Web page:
How successful companies are marketing their trucks to you ...
Pickup trucks are powerful symbols. More than being just tools for work, trucks imply something about the people who own and drive them. A commitment to a certain brand can suggest a connection to a certain ideal or ethic, and many drivers develop intense brand loyalties. Truck makers know this and craft carefully loaded ads that are often more about image than substance. They understand how the American male wants to feel about himself and reflect that ideal in their advertisements.
All truck ads make claims about how much a truck can tow, how powerful the engine is, and how many miles it can travel on a single tank of gas. Yet these quantitative facts often get lost beneath a parade of sleek images, tough music, and sentimental appeals. That is because truck ads speak directly to the experience of being a workingman. They appeal to any man that has wanted to get his hands dirty, flee the city, and have mastery over a machine. The Ford F-Series is the bestselling vehicle in America because pickup truck marketing helps define the identity of the American male.
Marketers understand that advertising makes a powerful psychological appeal to customers. The stoic men and roaring machines presented in most pickup truck ads tap directly into the male brain. Truck ads are as much about the psychology of masculinity as the utility of any given truck.
|Brand and Commercial||Explanation of Advertisement||Demographics||Psychological Response Elicited|
|Chevy: “Like Father, Like Son”||A young boy is shown playing with a toy Silverado truck. He takes the toy through a variety of childlike scenarios before his father pulls into the driveway in a real truck.||Men age 25-60||Pride in fatherhood - The ad uses the image of a father and his son to suggest that the hard working example a dad sets is passed on to his child. It makes a sentimental appeal in order to sell trucks.|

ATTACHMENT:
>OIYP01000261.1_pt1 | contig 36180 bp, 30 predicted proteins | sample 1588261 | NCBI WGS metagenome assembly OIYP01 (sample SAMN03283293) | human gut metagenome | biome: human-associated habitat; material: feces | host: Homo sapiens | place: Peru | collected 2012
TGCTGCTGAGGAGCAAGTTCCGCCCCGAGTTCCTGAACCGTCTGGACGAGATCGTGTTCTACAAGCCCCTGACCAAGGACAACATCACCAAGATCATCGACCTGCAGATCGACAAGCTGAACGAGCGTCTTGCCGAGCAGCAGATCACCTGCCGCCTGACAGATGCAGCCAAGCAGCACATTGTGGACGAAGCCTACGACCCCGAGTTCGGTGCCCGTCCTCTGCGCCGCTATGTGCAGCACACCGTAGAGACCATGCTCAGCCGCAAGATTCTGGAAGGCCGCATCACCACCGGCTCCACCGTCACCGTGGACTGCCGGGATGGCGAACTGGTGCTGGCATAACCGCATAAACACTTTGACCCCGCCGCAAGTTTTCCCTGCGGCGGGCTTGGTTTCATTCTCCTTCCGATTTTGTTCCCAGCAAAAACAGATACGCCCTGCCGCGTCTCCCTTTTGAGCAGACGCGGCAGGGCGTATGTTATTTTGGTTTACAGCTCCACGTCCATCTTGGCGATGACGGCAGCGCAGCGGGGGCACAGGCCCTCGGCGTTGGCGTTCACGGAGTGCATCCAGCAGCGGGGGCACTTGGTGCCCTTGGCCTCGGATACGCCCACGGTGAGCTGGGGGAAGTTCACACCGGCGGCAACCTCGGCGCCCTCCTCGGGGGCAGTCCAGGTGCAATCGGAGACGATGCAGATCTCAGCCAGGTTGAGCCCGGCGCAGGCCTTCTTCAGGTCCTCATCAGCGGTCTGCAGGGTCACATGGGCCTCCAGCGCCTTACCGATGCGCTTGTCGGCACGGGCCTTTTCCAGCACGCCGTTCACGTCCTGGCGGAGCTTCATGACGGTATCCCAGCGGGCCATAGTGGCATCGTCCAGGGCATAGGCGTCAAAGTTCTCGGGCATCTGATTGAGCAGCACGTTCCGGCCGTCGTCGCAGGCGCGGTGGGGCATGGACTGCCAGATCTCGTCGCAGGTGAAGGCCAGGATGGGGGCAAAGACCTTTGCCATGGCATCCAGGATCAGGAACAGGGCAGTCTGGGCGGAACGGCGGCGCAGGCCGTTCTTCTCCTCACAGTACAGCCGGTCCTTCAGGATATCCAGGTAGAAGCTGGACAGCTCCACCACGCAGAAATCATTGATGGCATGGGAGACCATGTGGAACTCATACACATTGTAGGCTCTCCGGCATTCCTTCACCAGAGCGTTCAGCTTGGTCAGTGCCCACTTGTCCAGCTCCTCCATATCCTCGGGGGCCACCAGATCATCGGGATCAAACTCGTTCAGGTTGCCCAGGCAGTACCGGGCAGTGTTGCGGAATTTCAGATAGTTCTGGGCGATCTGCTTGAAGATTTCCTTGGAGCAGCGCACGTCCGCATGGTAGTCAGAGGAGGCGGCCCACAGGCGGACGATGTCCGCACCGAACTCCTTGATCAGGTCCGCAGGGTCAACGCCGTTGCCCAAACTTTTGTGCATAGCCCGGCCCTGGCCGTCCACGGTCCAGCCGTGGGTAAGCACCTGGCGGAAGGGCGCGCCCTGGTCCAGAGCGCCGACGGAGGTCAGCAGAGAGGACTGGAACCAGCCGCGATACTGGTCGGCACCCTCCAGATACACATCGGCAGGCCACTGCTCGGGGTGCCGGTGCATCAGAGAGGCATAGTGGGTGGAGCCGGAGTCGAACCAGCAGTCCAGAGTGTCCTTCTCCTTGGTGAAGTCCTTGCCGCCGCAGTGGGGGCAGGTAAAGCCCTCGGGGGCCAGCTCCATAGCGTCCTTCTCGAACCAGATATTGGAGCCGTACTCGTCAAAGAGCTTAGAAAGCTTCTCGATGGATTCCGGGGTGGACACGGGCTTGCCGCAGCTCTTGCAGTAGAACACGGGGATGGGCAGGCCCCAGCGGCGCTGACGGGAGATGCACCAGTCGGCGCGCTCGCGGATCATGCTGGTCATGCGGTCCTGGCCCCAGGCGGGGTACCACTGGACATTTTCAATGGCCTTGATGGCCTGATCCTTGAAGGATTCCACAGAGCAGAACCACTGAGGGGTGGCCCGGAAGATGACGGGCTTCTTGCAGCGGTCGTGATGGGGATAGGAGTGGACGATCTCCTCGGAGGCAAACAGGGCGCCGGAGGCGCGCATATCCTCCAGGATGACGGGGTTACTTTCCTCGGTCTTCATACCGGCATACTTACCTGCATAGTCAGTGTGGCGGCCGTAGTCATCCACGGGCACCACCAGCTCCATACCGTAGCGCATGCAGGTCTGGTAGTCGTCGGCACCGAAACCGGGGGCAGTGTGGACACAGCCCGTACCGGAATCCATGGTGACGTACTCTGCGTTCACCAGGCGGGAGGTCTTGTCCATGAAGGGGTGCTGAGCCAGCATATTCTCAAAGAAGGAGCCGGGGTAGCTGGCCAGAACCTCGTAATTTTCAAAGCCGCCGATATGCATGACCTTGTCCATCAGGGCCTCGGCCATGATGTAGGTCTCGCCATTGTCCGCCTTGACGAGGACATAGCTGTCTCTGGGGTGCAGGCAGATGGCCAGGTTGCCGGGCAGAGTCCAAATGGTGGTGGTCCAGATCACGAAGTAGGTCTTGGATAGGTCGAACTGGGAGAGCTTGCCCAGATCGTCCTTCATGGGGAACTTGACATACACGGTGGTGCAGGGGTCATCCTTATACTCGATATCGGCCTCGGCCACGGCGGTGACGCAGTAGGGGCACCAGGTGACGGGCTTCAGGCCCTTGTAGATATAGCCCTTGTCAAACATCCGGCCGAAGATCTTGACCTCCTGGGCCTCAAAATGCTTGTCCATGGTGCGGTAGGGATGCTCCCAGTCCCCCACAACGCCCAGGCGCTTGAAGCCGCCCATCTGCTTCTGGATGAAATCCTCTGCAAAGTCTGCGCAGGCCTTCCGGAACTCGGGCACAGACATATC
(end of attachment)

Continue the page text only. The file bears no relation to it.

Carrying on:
|Ford: “Way of Life”||A hyper kinetic video shows an animated truck going through a variety of work scenarios while a snarky and aggressive narrator describes its virtues.||Men age 30-60||Commitment to work – The ad applauds the no nonsense commitment to work that is exhibited by blue-collar workers. It suggests that they are practical, dedicated, and intensely capable.|
|Toyota: “Ramp Stunt”||A Toyota truck towing 10,000 pounds goes up one side of a massive see saw and down the other before braking to a halt at the bottom.||Men age 40-70||Desire to Increase One’s Power – Toyota uses an elaborate stunt to illustrate how powerful and well built their trucks are. It plays on most men's desire to increase their own strength. This truck is portrayed as an additional muscle that can be flexed.|